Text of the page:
Bravotv.com: What is it like working with Tim Gunn?
Gretta Monahan: Oh my gosh, honestly, I pinch myself - it's the best. It's a dream come true. Tim is like your teacher and your husband all wrapped up in one! I want to make him my man, he's so cute! He's the best, he really is. I get to work with someone I truly admire. Not only has Tim been a mentor, but he has been an industry idol of mine for a long time, long before television.
How did you get your start in fashion?
I came to New York and spent some time at F.I.T., and ended up pursuing beauty first. I got into fashion by way of opening my first boutique. I started styling a bit and picking up clients, and then figured I was shopping all over the world, why not open my own boutique - it has always been a dream of mine. So I opened up Gretta Luxe in Boston, and always worked in tandem between New York and Boston. Now I spend a lot of my time in New York. I buy all over the world - I go to the shows in Paris, Milan, and New York to buy for my boutique. My boutique has primarily European and American designers, and it's mostly ready-to-wear. But it's a great mix. I call it casual couture - things you can buy that you can actually wear. I buy with a practical eye so that real women can take advantage of great fashion.
And you were at New York Fashion Week this year?
Yes, I was! I went to the Couture Fashion Week in Paris in July and then Fashion Week in New York. I really thought it was great. One of my favorite collections was Michael Kors. I carry his line in my stores, so there was a lot to buy there, and I really enjoyed it. I think New York still has the best Fashion Week. A lot people didn't know what to expect, but fashion is forging ahead, regardless of the economy. I think that people will always invest in quality.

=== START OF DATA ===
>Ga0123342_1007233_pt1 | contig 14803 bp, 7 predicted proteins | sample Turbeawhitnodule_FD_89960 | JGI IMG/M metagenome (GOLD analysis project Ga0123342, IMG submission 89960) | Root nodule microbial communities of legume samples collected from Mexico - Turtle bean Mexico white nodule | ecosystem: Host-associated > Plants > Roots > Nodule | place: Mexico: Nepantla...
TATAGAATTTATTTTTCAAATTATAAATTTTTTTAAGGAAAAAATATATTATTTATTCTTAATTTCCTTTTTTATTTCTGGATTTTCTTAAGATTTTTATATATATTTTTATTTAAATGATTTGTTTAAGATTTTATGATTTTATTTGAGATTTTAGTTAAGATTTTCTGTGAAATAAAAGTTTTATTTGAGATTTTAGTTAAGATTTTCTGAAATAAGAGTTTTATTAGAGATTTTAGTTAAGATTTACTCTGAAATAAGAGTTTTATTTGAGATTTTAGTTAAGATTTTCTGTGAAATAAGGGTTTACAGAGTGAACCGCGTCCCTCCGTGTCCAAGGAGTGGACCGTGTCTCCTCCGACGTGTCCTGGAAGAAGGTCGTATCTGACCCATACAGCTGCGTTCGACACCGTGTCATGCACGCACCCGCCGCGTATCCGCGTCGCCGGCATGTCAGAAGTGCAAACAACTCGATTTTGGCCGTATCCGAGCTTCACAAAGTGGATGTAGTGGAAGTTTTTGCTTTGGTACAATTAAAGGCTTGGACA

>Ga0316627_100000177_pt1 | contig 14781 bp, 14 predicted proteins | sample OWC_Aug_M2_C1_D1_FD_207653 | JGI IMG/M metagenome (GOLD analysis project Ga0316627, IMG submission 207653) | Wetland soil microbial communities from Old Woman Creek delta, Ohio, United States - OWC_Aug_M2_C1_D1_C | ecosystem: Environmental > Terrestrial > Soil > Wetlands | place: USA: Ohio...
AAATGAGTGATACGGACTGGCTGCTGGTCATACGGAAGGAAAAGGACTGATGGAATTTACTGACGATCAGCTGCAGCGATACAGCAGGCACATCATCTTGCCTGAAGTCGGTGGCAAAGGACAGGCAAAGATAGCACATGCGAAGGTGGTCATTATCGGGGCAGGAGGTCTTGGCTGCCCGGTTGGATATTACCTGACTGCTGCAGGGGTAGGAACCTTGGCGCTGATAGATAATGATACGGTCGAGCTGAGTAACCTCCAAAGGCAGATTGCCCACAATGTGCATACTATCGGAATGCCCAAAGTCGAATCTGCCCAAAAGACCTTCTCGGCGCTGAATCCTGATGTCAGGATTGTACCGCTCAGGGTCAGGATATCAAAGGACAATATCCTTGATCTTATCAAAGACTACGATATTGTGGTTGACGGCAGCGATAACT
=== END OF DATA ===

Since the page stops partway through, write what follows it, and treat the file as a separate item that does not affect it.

Did you get to see the Project Runway show?
I was there! Oh my God - honestly, my head was spinning. I was thrilled to be there and I really enjoyed it. You have to have mercy on Tim and the judges, because there was a lot of terrific talent there. The essence of each designer really came through in the collections. I thought they turned out great work. Any favorites? Hmm, the designer who put out the very soft palate of dresses - Kenley. Loved hers. My top two would be Kenley and Korto. I was in love with their collections. Everyone had good stuff, but if I was buying for my boutique, I thought things within Kenley and Korto's collections were very sellable. For me, fashion is not just about what is great design, it also has to be wearable in real life. Being a designer makes me pretty critical.